In an interview following the ceremony, Corkern said a main goal for Tri-Lakes is to attain accreditation through the Joint Commission on Accreditation of Healthcare Organizations (JCAHO).
"We have been subsidizing Baptist in Oxford and Baptist in DeSoto (County) for many years," Corkern said. "We are going to provide those services here."

The contract signed this summer by the buyer and seller spelled out provisions for the accreditation process as well as other healthcare issues.

"The contract says five years, but we’ll do it in less than that," Corkern said after the ceremony.

In fact, however, the contract requires the buyer to "seek and obtain" accreditation within two years of the closing date, which was Friday.

Additional provisions of the contract include:

Comply with all state and federal charity care laws regarding emergency care for patients unable to pay;
 
Hire all hospital employees on the closing date, offer them pay and benefits at least at the level they now earn, and maintain workforce numbers for a year after the closing date;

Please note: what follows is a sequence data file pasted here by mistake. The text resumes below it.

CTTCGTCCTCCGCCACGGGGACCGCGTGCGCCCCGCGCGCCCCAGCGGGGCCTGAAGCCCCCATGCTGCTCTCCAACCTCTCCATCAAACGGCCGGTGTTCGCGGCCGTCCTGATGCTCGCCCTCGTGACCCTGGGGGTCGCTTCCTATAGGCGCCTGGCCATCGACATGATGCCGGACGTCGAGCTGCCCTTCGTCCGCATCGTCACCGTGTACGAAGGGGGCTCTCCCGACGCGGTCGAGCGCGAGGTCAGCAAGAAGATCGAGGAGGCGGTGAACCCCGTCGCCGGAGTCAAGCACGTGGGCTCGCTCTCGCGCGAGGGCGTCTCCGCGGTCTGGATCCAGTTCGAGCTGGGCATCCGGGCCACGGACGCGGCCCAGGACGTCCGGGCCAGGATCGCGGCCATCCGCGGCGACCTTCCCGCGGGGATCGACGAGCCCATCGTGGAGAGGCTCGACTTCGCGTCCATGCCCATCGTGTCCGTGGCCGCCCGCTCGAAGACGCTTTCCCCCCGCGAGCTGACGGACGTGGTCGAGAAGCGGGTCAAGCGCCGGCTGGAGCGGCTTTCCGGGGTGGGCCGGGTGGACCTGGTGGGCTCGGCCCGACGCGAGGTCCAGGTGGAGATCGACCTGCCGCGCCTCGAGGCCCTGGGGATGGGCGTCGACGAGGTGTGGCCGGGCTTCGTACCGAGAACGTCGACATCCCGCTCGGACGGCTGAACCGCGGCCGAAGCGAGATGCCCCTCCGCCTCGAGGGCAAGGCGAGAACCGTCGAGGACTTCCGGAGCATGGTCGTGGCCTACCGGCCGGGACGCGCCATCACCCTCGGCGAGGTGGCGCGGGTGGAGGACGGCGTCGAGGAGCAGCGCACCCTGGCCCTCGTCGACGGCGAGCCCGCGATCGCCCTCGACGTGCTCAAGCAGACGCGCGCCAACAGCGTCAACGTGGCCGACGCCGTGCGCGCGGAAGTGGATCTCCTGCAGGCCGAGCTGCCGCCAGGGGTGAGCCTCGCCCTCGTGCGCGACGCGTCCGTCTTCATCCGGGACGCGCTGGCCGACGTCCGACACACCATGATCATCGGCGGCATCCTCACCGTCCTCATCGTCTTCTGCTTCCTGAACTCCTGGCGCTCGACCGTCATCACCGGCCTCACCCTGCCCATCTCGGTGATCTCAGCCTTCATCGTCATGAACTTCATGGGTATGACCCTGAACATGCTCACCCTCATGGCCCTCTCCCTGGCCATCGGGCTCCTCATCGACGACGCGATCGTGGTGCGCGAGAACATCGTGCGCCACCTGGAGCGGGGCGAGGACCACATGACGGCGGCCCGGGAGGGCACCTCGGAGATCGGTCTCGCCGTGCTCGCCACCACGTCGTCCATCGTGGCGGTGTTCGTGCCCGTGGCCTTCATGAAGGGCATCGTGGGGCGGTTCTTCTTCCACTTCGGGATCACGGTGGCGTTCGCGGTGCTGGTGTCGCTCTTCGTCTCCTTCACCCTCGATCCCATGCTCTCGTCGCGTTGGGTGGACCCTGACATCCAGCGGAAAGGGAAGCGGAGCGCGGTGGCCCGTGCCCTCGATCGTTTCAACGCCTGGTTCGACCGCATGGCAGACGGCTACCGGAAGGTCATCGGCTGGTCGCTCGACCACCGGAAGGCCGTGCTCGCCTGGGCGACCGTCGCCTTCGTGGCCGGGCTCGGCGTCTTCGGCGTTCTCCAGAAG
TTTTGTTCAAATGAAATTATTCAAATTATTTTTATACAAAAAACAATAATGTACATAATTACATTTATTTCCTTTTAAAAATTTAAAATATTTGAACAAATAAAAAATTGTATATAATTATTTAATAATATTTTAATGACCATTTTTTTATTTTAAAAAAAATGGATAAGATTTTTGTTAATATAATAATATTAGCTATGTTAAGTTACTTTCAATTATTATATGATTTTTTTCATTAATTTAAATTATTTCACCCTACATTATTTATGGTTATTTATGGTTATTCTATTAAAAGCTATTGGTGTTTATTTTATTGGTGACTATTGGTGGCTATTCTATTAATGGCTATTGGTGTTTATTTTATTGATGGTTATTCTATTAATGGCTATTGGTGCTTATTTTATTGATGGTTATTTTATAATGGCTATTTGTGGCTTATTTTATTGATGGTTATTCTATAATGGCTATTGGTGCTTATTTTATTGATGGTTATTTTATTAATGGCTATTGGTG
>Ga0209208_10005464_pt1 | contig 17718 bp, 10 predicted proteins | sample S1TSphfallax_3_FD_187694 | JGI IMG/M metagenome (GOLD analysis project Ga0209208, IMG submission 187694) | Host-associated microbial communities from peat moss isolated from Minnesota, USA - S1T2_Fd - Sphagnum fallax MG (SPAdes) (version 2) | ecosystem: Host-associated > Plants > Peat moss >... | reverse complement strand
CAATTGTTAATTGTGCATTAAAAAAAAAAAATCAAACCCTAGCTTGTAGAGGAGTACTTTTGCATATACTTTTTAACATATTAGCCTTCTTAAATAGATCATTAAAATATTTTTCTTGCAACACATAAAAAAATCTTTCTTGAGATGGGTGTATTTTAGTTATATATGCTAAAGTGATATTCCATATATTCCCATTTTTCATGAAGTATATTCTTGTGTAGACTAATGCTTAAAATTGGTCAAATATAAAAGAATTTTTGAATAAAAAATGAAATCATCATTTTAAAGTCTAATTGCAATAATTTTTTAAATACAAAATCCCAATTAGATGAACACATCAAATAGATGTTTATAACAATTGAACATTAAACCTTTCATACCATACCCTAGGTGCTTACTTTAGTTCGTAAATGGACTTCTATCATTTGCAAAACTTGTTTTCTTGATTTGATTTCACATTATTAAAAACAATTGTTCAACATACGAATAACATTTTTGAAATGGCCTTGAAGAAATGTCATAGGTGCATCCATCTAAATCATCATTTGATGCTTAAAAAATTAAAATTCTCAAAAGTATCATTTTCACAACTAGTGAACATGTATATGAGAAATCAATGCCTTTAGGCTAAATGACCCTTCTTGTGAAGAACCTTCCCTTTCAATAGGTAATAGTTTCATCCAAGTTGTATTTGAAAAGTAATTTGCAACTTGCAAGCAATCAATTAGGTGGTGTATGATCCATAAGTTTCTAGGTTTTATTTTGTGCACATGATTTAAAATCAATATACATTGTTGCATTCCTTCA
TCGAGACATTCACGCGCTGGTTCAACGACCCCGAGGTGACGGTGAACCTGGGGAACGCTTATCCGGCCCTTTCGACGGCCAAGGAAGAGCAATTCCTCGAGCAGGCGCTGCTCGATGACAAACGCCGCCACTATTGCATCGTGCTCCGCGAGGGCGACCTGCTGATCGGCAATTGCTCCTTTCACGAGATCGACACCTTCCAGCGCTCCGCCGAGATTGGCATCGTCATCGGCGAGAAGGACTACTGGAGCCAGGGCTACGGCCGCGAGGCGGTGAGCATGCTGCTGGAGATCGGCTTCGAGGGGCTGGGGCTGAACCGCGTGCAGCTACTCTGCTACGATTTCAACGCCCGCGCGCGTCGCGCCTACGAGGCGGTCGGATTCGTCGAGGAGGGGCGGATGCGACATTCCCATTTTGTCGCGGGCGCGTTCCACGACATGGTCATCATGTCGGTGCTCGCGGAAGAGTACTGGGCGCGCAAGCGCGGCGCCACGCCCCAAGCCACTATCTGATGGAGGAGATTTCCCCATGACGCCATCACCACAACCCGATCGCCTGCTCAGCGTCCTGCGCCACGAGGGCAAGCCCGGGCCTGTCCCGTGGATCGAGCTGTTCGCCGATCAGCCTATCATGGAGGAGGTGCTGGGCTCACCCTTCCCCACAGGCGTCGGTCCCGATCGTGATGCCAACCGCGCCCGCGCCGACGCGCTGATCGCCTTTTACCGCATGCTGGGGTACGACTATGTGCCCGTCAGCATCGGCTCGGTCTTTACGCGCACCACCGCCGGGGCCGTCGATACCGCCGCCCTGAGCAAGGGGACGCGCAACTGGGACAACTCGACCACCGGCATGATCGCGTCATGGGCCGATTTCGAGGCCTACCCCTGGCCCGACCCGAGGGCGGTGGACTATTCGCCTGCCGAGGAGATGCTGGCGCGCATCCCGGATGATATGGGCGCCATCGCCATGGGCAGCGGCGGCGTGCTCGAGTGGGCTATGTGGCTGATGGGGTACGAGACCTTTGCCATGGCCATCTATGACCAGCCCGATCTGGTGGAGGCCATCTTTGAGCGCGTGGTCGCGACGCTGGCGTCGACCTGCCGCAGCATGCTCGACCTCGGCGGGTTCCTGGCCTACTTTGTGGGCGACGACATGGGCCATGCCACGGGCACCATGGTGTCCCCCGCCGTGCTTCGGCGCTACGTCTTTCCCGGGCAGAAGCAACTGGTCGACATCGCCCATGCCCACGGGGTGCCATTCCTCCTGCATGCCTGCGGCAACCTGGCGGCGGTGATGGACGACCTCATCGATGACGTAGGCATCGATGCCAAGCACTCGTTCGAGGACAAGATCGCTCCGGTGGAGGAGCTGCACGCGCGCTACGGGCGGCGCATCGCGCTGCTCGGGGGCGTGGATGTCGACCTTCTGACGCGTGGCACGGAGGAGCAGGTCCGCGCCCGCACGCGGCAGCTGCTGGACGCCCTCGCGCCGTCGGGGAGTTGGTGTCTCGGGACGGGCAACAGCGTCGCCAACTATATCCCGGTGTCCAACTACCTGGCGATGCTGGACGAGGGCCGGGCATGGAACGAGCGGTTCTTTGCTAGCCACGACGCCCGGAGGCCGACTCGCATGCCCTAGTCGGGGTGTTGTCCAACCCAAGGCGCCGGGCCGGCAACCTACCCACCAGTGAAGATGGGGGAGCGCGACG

Establish a board of advisors to provide counsel about the delivery of healthcare and services.
 

"The contract basically says (Corkern) has to maintain the hospital’s services at the level it is now or better," said Perkins regarding the contract.

A press release sent out last week by Rural Development states the $27 million loan guarantee is the largest ever made in Mississippi through the agency’s program.
 

Parade scheduled
Batesville Lions Club is encouraging churches, clubs, youth groups, marching groups, businesses and industries to participate in this year’s Batesville Christmas Parade, scheduled for Tuesday, December 6 at 6:30 p.m.

The theme for this year’s parade is "Home For Christmas" with the scheduled route to take its usual course lining up on Watt Street heading down Broadway, around the Downtown Square to College Street.

Perennial Christmas parade chairman and Lions Club member Jerry Lightsey promises that once again Santa Claus will be present for the annual parade.
 


 
Steelmatic brings jobs to Sardis

By John Howell Sr.

Steelmatic Wire will soon be producing its zinc-coated wire products in a Sardis industrial building constructed in 1997 to allow for expansion of Air Kontrol.